Forecast Discussion:

While incredibly awesome weather rolls on, we finally have a storm to focus on.  But first the amazing warmth Monday can be seen in Figure 1 – oranges are how ‘above average’ the temperatures were. Longmont is around 15F up.  We’ll be nice again today (Tuesday) but a dry cool front is on the way.  Figure 2 shows the front just past Longmont 6pm Tuesday.  Figure 3 has the front far to the south by 6am Wednesday.  Note, there is no precipitation to be seen.

Figure 1: The departure from normal surface temperatures from Monday evening.
Figure 2: The NCEP surface analysis forecast for Tuesday PM.
Figure 3: The NCEP surface analysis forecast for Wednesday AM.

The longer range forecast:

But there IS a storm coming.  It is still not impressive (for Longmont), but it is something! Figure 4 is the upper air map for Friday early morning. There is a broad trough over Colorado with embedded short wave troughs (red lines). The ridges are far to the west and east (blue lines.

The GFS precipitation forecast (rain and melted equivalent of water from snow, ice etc.) in Figure 5 shows the mountains to our west getting some nice water.  Figure 6 shows the western slopes and north and central mountains getting some good snow… but Longmont (in this run) is on the edge of nothing – rain or snow.  The gap along I-25 is the result of down slope during the storm what will warm us to the edge of snow/rain AND inhibits precipitation.  Right now, Longmont only gets a trace of something wet Thursday PM into Friday AM, but we’ll watch for changes as the week goes on.   Maybe you should go wash your car and leave it out at the end of the week… I’m just sayin’.

Figure 4: The GFS 500mb upper air analysis forecast map for Thursday PM/Friday AM.
Figure 5: The GFS forecast total precipitation map from Monday PM to Friday PM. Longmont = pink dot.
Figure 6: The GFS forecast total snow map from Monday PM to Friday PM. Longmont = pink dot.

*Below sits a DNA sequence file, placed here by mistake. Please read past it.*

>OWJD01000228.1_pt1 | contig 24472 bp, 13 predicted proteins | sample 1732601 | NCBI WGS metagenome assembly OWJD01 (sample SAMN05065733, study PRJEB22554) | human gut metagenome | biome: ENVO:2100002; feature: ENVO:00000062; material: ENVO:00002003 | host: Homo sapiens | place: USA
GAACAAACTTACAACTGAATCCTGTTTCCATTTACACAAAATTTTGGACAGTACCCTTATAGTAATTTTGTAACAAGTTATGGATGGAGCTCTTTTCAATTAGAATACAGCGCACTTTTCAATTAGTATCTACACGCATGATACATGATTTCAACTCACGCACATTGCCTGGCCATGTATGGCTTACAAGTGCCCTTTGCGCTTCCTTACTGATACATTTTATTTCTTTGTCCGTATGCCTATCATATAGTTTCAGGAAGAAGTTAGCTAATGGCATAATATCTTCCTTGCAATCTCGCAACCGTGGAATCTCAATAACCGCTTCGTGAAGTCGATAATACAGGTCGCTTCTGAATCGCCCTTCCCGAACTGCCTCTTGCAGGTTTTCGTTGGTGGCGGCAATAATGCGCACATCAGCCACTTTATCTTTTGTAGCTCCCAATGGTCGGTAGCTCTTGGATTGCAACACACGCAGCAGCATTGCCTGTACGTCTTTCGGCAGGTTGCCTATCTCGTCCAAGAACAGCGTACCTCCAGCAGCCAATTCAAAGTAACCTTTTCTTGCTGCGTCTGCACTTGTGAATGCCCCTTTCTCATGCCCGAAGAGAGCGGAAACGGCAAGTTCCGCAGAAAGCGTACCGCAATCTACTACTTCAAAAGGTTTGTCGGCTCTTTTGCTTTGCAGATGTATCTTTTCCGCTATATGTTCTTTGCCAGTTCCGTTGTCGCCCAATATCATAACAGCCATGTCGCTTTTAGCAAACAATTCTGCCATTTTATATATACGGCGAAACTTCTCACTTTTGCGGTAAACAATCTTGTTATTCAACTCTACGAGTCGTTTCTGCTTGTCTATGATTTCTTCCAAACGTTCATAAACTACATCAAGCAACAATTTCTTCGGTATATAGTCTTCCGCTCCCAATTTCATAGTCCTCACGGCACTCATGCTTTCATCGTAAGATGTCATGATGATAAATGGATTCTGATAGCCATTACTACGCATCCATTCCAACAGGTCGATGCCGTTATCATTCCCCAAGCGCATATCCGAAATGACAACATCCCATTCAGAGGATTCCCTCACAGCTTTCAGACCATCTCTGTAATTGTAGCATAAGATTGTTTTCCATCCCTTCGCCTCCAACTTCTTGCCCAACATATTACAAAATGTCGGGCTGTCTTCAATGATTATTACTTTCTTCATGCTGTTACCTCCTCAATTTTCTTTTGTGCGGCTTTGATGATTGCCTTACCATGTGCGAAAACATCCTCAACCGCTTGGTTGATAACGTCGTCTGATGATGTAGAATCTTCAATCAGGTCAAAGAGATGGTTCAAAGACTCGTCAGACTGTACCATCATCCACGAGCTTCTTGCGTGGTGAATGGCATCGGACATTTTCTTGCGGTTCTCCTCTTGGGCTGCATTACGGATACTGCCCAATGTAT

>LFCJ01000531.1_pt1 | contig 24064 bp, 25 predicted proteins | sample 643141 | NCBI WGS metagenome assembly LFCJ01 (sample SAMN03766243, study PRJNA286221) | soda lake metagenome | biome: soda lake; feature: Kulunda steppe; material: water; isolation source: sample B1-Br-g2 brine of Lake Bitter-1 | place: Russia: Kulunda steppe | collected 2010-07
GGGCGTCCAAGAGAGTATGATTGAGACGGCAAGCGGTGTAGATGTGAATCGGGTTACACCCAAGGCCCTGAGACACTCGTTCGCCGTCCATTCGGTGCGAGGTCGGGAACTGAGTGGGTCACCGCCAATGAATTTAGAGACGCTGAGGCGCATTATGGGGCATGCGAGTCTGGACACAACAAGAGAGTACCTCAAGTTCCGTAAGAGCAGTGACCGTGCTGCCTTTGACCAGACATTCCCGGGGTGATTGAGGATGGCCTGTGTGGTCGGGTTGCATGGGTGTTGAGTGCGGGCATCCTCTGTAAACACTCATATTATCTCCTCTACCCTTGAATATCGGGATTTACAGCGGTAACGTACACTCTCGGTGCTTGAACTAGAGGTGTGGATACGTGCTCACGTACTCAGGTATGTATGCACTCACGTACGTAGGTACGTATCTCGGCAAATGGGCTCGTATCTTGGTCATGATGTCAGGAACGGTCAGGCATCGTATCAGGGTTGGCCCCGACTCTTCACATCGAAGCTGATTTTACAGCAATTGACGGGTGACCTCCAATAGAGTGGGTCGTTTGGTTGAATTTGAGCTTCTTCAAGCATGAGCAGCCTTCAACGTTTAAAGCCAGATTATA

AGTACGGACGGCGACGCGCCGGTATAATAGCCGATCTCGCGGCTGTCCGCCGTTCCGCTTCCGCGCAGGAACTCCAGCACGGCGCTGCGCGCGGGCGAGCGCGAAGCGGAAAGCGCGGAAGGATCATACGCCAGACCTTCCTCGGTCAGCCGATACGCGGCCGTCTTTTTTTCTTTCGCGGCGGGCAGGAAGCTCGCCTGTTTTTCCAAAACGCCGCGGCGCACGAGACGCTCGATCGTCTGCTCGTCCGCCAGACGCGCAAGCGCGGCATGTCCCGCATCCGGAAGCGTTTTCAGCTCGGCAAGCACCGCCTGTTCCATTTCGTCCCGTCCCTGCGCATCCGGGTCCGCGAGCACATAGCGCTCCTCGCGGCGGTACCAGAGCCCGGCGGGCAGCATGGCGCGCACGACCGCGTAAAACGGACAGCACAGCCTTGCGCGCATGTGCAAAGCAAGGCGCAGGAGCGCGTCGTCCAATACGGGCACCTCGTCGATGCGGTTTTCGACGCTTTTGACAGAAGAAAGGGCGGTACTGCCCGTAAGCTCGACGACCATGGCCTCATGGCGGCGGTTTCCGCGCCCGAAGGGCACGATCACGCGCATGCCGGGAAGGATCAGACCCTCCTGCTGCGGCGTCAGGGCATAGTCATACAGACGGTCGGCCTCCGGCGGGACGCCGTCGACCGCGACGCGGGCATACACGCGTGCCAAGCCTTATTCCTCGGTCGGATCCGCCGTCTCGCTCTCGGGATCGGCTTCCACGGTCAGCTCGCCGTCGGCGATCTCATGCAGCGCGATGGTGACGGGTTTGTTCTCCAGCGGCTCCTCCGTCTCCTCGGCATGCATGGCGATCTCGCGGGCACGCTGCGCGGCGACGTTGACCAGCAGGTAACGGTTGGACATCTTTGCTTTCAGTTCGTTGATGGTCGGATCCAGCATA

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John Ensworth works from Longmont as the Principle Investigator for the NASA Science Mission Directorate Earth and space science education product review through the IGES (The Institute for Global Environmental Strategies – . He is in his 14th year running this review. He is an astronomer (from the 2nd grade onward) and became a meteorologist (in the 5th grade) when a thunderstorm in Arizona rained on his telescope when the weather service had only forecasted a 10% chance of rain. He has college degrees in physics and astronomy and climatology and a graduate degree in meteorology and earth science. He lectures at the Little Thompson Observatory in Berthoud, the Estes Park Memorial Observatory in Estes Park, and for a number of online universities. He built and runs a backyard observatory near Pace and 17th in northeast Longmont where he has lived for 8 years with his wife, daughter, son, and two cats. Invitations to open house nights at this observatory, LTO, and EPMO will be posted with future discussions when they are scheduled. Forecasting severe weather and snow amounts via text lead to this column. He began texting friends about the weather right after the September 2013 flood. The readers of this column will, hopefully, keep him honest in what he ‘thought’ he had forecasted for ‘the most recent’ storm.